American newspaper features Taiwan night markets

2012/10/23 by CNA
Los Angeles, Oct. 22 (CNA) Taiwan's night markets have been featured in the San Jose Mercury News of California, in an article that distinguished them from street bazaars in other Asian countries.

"Sure, there are similar street scenes across the continent, from Cambodia to China. In Taiwan, however, night markets are a cherished cultural phenomenon that embraces past traditions while remaining contemporary with quick-stepping, fashionable dressed young people who flood them," the reporter John Bourdeau wrote in a recent article.

He described Taiwan's night markets as a "senses-awaking experience -- wafting smells of good food, neon lights that dazzle like disco strobes, the singsong sales pitches of hawkers with bullhorns competing with throbbing techno music."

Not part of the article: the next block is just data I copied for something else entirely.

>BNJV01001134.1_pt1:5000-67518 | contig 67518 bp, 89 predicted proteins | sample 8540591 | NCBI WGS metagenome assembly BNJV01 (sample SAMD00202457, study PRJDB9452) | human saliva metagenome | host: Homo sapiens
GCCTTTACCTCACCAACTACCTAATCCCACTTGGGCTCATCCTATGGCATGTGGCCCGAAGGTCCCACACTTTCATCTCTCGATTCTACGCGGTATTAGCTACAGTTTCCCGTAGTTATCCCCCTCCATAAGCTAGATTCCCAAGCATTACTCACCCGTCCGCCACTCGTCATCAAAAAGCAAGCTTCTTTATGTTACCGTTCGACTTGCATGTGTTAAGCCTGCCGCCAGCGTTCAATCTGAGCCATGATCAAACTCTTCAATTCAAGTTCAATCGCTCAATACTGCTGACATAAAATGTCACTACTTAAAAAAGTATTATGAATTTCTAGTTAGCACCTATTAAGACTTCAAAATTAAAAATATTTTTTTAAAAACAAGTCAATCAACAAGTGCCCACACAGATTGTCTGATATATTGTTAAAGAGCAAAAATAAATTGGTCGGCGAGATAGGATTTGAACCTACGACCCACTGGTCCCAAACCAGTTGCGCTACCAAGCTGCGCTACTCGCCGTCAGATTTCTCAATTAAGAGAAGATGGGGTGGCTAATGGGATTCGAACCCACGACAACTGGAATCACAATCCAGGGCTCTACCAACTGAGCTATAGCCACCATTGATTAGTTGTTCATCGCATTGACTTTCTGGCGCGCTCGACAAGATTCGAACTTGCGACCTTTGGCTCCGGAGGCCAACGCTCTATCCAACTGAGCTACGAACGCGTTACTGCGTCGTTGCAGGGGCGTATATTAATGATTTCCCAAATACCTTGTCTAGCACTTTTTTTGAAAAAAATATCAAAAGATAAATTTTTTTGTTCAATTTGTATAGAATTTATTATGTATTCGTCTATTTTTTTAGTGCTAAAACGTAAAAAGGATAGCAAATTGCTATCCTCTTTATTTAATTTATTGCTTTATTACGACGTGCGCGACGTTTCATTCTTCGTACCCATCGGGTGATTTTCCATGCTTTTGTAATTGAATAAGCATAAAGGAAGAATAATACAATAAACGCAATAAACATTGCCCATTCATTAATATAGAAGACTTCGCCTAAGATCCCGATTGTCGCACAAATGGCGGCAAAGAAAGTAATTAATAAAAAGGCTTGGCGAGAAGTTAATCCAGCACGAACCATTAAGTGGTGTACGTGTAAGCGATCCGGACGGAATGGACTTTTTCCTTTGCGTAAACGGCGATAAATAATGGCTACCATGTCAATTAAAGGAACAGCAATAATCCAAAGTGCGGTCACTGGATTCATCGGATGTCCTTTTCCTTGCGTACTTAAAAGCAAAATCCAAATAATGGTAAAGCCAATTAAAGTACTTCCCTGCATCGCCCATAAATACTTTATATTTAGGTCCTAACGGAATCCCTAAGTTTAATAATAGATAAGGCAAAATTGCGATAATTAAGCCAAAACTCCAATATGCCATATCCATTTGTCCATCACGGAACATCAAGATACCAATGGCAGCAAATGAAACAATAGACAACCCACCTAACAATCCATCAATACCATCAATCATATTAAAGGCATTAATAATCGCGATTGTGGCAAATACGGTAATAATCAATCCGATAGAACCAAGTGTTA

The feature also quoted Lula Han, identified as an expert on Taiwanese culture, as saying that "eating is literally a religious culture" in Taiwan.

That is because night markets initially sprang up around the many Buddhist temples in Taiwan, the writer said, citing Han.

"After you give food to the god in the temple, you give food to yourself. So the food stalls originated with the temples," Han was quoted as saying.

There are as many as 100 major night markets across Taiwan, with about 20 regular ones in Taipei, the article said.

They are a "nocturnal world aglow with charcoal fires and electronic billboards," Bourdeau wrote. "A river of restless young Taiwanese flows though a warren of lanes filled with portable stands They shop for Nike shoes, electric razors and even puppies. Vendors blend fruit and sugarcane drinks. Chicken and squid sizzle on the grills."

For Taiwanese, however, these markets are more than a place to shop -- they are the equivalent of corner pubs in the west, he said. It is where friends meet and snack on handmade delicacies, he noted.

(By Oscar Wu and Elizabeth Hsu)
enditem /pc